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Physical pendulum problem

  1. Dec 13, 2008 #1

    fluidistic

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    1. The problem statement, all variables and given/known data
    A physical pendulum is made of a cord of length S with no mass and a bar attached to the cord, of length L and mass m.
    We apart it from the vertical with an angle of [tex]\theta[/tex] °. We then release it.
    1)Find the center of mass' velocity of the pendulum when it reaches the vertical position.
    2)If the cord break up just after passing by the vertical position, find the angular velocity of the bar.
    2. The attempt at a solution
    I don't really know how to approach the problem (I'll try to do alone part b). I thought about conservation of energy but I have too many unknowns ([tex]v_{cm_{\text{initial}}}[/tex], [tex]\omega_{\text{final}}[/tex] and [tex]\omega_{\text{final}}[/tex]).
    By the way I've calculated the moment of inertia of the pendulum as being worth [tex]m\left ( \frac{L^2}{3}+SL+S^2 \right )[/tex] because I'm sure I'll have to use it.
    Should I write down the solution of the differential equation of motion of the pendulum?
    [tex]\frac{d^2 \theta}{dt^2}=\omega ^2 \theta[/tex] where [tex]\omega=\sqrt{\frac{mg(S+L/2)}{I}}[/tex] is the diff. eq. of the motion and the solution is [tex]\theta (t)= \theta _A \cos (\omega t +\phi)[/tex]...
    A little help is appreciated.
     
  2. jcsd
  3. Dec 13, 2008 #2
    Can you be a bit more descriptive about the pendulum set-up (maybe even draw a picture in Paint?). I'm a bit confused about the whole thing. Thanks!
     
  4. Dec 13, 2008 #3

    LowlyPion

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    I think you know more than that. Evaluating dθ/dt at θ = 0 with the vertical, then you can determine your horizontal velocity can't you?
     
  5. Dec 14, 2008 #4

    fluidistic

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    Here's the picture.
     

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  6. Dec 14, 2008 #5

    fluidistic

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    I think I can but I'm confused. Despite that the motion is harmonic like in the case of a mass oscillating with a spring, there's a difference. The equation of motion is not the position in function of time but an angle in function of time. Furthermore if [tex]\theta[/tex] is greater than say 15° then the solution of the equation of motion ([tex]\theta (t)= \theta _A \cos (\omega t +\phi)[/tex]) is getting quite different from the real solution.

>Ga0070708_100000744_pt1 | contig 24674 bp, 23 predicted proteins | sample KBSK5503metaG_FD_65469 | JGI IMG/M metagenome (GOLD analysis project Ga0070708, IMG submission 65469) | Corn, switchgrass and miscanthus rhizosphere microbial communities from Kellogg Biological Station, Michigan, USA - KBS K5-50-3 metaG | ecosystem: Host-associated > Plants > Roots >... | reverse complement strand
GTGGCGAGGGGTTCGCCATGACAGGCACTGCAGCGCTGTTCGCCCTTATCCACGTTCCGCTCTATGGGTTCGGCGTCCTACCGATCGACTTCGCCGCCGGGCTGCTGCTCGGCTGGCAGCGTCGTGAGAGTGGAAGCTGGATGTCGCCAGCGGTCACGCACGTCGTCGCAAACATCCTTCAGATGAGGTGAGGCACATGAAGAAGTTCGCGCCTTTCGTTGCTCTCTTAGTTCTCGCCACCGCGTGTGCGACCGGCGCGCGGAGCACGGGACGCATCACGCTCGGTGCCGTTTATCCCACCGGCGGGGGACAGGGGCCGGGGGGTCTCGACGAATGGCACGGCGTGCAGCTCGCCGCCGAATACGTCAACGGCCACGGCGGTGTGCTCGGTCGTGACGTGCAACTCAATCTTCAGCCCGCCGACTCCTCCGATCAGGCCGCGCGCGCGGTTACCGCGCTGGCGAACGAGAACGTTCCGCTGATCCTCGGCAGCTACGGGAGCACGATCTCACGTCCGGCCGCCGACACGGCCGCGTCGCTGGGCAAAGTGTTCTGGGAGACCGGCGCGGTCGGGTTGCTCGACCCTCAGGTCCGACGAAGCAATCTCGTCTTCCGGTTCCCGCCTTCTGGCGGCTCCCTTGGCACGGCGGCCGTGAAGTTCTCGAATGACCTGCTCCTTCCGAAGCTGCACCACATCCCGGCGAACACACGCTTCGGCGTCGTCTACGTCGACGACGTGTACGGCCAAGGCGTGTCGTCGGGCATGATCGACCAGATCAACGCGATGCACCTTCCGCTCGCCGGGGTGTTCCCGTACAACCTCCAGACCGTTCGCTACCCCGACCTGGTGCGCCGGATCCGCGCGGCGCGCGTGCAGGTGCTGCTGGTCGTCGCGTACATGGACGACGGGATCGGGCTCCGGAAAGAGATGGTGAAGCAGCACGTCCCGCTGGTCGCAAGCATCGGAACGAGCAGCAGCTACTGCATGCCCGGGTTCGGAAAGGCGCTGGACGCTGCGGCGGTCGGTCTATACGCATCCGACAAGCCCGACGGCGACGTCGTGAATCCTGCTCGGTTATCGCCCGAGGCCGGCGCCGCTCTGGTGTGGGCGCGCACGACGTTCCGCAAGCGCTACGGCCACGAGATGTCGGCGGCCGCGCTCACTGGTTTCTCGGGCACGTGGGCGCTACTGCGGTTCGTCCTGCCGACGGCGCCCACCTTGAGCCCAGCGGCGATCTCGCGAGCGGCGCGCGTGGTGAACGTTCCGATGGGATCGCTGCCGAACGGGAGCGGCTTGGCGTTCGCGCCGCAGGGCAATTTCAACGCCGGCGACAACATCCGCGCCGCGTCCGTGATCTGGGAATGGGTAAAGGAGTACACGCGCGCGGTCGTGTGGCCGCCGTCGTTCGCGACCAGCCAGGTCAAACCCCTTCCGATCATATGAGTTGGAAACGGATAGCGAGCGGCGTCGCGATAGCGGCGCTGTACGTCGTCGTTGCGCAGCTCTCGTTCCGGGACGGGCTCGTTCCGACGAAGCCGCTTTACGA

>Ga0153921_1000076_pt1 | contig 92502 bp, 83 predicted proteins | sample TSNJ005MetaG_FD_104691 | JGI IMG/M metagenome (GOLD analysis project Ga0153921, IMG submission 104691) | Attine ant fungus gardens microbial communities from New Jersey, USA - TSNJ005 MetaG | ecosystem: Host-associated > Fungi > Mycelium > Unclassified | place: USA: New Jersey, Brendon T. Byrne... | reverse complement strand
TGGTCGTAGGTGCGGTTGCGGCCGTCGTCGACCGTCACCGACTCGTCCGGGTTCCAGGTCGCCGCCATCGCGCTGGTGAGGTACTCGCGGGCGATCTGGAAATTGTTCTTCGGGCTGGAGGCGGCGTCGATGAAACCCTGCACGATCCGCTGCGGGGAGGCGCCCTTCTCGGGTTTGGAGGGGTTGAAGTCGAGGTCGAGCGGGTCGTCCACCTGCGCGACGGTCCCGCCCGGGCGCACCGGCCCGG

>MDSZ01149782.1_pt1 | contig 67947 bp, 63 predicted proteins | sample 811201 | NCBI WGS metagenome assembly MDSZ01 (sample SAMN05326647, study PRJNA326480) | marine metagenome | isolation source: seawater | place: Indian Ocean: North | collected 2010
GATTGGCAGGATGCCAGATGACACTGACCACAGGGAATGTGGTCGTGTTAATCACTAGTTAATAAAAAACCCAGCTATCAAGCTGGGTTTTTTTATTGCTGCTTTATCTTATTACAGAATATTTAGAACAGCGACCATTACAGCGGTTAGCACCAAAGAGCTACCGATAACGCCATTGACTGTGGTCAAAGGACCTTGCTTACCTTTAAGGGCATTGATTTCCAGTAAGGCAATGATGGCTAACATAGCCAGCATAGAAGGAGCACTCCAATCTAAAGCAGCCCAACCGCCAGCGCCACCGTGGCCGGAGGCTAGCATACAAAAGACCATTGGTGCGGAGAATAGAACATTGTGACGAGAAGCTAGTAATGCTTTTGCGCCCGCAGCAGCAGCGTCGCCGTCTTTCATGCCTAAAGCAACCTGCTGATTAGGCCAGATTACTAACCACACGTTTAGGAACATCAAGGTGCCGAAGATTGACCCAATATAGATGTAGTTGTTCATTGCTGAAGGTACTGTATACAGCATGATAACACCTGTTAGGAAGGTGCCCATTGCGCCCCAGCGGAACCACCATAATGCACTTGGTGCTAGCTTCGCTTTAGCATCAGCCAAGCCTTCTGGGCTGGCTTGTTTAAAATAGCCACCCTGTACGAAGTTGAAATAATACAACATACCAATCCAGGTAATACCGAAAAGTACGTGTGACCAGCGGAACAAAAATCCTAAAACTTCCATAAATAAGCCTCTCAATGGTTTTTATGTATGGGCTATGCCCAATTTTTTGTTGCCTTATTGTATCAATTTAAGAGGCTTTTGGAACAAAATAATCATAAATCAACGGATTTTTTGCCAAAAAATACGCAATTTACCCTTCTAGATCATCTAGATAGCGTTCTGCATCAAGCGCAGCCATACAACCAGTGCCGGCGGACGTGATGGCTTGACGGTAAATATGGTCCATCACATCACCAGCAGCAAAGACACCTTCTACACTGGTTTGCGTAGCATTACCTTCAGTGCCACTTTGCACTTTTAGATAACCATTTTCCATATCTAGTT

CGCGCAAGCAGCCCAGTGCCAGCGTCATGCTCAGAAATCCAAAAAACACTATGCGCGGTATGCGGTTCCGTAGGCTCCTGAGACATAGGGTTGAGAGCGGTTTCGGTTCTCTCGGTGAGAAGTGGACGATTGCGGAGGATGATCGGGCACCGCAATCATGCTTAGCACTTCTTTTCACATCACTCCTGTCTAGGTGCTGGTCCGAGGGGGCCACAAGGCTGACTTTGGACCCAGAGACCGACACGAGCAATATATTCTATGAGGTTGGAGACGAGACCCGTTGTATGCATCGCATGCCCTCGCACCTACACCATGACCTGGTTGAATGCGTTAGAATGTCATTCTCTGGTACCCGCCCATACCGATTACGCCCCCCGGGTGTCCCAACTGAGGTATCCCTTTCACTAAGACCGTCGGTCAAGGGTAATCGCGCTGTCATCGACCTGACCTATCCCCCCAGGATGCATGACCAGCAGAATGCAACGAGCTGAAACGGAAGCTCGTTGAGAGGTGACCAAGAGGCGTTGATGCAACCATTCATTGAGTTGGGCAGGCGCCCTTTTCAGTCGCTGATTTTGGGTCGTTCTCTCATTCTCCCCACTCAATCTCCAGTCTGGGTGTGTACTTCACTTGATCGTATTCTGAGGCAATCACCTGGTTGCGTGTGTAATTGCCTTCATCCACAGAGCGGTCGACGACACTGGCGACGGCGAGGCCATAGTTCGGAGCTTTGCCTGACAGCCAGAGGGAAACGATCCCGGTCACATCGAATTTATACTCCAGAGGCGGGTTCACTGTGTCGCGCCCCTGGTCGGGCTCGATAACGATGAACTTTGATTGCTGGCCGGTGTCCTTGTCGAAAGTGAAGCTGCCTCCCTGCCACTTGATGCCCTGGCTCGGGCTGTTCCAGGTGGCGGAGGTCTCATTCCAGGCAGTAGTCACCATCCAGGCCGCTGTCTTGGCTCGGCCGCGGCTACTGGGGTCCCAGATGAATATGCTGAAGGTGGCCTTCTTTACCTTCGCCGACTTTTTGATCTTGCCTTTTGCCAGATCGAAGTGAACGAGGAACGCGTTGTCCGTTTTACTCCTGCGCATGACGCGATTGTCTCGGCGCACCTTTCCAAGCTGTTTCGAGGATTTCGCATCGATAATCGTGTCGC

What I've done so far thanks to you : [tex]\Omega (t)=-\omega \theta _A \sin (\omega t + \phi)[/tex]. I found that [tex]\phi[/tex] is worth 0 so [tex]\Omega (t)=-\omega \theta _A \sin (\omega t)[/tex]. I found that the angle (and so the position) is worth 0 when [tex]t=\frac{\pi}{2\omega}[/tex].
    So [tex]\Omega (\frac{\pi}{2\omega})=-\omega \theta _A \sin (\frac{\pi }{2})=-\omega \theta _A[/tex]. What is exactly [tex]\Omega (t)[/tex]? The variation of an angle with respect to time. Isn't it like angular velocity? Or as the motion is harmonic, it should be the velocity with respect to time... I'm not sure in the case of the pendulum. Can you help me?
     
  7. Dec 14, 2008 #6

    LowlyPion

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    At the 0° angle you are surely as close to a small angle as you will get and dθ should most clearly relate to dx at that point shouldn't it by the same small angle approximation you would use to solve the differential equation?
     
  8. Dec 14, 2008 #7

    fluidistic

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    If I understand well in this case [tex]\frac{d\theta (t)}{dt} \approx v(t)[/tex].
    So [tex]v[/tex] when [tex]x=0[/tex] is worth [tex]-\omega \theta _A[/tex]. With simple trigonometry I can find [tex]\theta _A[/tex] and I'm done. Was it that simple?
     
  9. Dec 14, 2008 #8

    LowlyPion

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    Let me be careful, I think I may be misleading you. The equation (the solution of your differential equation) is describing the motion of displacement and at the instant of cutting the cord aren't you are by the statement of the problem converting circular motion to linear? The dθ/dt of your solution gives you a way to determine the magnitude of the rate of displacement at that distance from the center of rotation.

    So I think this dθ/dt is the other ω and that is v/r isn't it? Or in this case S + L/2 ?

    My comment about the small angle approximation was muddy upon reflection insofar as I was thinking it was in relation to velocity and not as it would have been used from the first term of the Taylor series for solving in the first place.
     
  10. Dec 14, 2008 #9

    fluidistic

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    Thank you LowlyPion, I think I understand.
    These [tex]\omega[/tex]s a confusing. :smile:
     
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